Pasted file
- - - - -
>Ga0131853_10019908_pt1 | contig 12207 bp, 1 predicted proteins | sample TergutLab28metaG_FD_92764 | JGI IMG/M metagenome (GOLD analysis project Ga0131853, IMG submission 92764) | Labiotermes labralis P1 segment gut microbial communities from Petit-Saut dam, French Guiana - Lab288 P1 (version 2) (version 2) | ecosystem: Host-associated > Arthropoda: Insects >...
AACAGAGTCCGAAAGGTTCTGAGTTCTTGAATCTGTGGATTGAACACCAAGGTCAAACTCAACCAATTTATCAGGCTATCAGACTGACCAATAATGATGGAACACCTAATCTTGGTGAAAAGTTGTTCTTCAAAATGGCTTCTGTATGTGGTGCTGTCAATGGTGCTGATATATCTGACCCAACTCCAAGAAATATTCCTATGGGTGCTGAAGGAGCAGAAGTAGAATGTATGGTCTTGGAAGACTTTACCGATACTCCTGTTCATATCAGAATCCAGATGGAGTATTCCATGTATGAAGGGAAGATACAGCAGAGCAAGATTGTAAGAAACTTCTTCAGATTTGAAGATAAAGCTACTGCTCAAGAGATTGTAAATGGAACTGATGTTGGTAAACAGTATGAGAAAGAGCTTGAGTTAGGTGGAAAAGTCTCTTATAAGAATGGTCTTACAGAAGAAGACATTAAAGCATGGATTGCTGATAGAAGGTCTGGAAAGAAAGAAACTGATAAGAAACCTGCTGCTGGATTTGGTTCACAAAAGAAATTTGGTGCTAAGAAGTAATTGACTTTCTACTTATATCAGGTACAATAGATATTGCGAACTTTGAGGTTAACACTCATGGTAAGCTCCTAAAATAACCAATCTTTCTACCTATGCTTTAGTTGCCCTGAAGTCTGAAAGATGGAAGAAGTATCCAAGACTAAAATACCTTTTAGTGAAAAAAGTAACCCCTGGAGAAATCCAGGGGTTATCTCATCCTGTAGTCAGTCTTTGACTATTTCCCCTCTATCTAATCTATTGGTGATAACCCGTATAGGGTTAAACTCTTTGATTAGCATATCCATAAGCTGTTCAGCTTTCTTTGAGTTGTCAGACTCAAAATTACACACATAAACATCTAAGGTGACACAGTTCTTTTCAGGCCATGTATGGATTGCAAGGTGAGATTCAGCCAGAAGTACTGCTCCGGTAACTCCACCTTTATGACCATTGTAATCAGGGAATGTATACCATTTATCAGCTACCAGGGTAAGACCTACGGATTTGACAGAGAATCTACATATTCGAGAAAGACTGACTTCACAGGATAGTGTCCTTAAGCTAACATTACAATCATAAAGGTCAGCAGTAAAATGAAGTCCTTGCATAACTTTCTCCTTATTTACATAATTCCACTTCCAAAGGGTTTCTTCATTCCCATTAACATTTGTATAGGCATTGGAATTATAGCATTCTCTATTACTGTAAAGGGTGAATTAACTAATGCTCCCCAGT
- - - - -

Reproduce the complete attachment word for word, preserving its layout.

>Ga0131853_10019908_pt1 | contig 12207 bp, 1 predicted proteins | sample TergutLab28metaG_FD_92764 | JGI IMG/M metagenome (GOLD analysis project Ga0131853, IMG submission 92764) | Labiotermes labralis P1 segment gut microbial communities from Petit-Saut dam, French Guiana - Lab288 P1 (version 2) (version 2) | ecosystem: Host-associated > Arthropoda: Insects >...
AACAGAGTCCGAAAGGTTCTGAGTTCTTGAATCTGTGGATTGAACACCAAGGTCAAACTCAACCAATTTATCAGGCTATCAGACTGACCAATAATGATGGAACACCTAATCTTGGTGAAAAGTTGTTCTTCAAAATGGCTTCTGTATGTGGTGCTGTCAATGGTGCTGATATATCTGACCCAACTCCAAGAAATATTCCTATGGGTGCTGAAGGAGCAGAAGTAGAATGTATGGTCTTGGAAGACTTTACCGATACTCCTGTTCATATCAGAATCCAGATGGAGTATTCCATGTATGAAGGGAAGATACAGCAGAGCAAGATTGTAAGAAACTTCTTCAGATTTGAAGATAAAGCTACTGCTCAAGAGATTGTAAATGGAACTGATGTTGGTAAACAGTATGAGAAAGAGCTTGAGTTAGGTGGAAAAGTCTCTTATAAGAATGGTCTTACAGAAGAAGACATTAAAGCATGGATTGCTGATAGAAGGTCTGGAAAGAAAGAAACTGATAAGAAACCTGCTGCTGGATTTGGTTCACAAAAGAAATTTGGTGCTAAGAAGTAATTGACTTTCTACTTATATCAGGTACAATAGATATTGCGAACTTTGAGGTTAACACTCATGGTAAGCTCCTAAAATAACCAATCTTTCTACCTATGCTTTAGTTGCCCTGAAGTCTGAAAGATGGAAGAAGTATCCAAGACTAAAATACCTTTTAGTGAAAAAAGTAACCCCTGGAGAAATCCAGGGGTTATCTCATCCTGTAGTCAGTCTTTGACTATTTCCCCTCTATCTAATCTATTGGTGATAACCCGTATAGGGTTAAACTCTTTGATTAGCATATCCATAAGCTGTTCAGCTTTCTTTGAGTTGTCAGACTCAAAATTACACACATAAACATCTAAGGTGACACAGTTCTTTTCAGGCCATGTATGGATTGCAAGGTGAGATTCAGCCAGAAGTACTGCTCCGGTAACTCCACCTTTATGACCATTGTAATCAGGGAATGTATACCATTTATCAGCTACCAGGGTAAGACCTACGGATTTGACAGAGAATCTACATATTCGAGAAAGACTGACTTCACAGGATAGTGTCCTTAAGCTAACATTACAATCATAAAGGTCAGCAGTAAAATGAAGTCCTTGCATAACTTTCTCCTTATTTACATAATTCCACTTCCAAAGGGTTTCTTCATTCCCATTAACATTTGTATAGGCATTGGAATTATAGCATTCTCTATTACTGTAAAGGGTGAATTAACTAATGCTCCCCAGT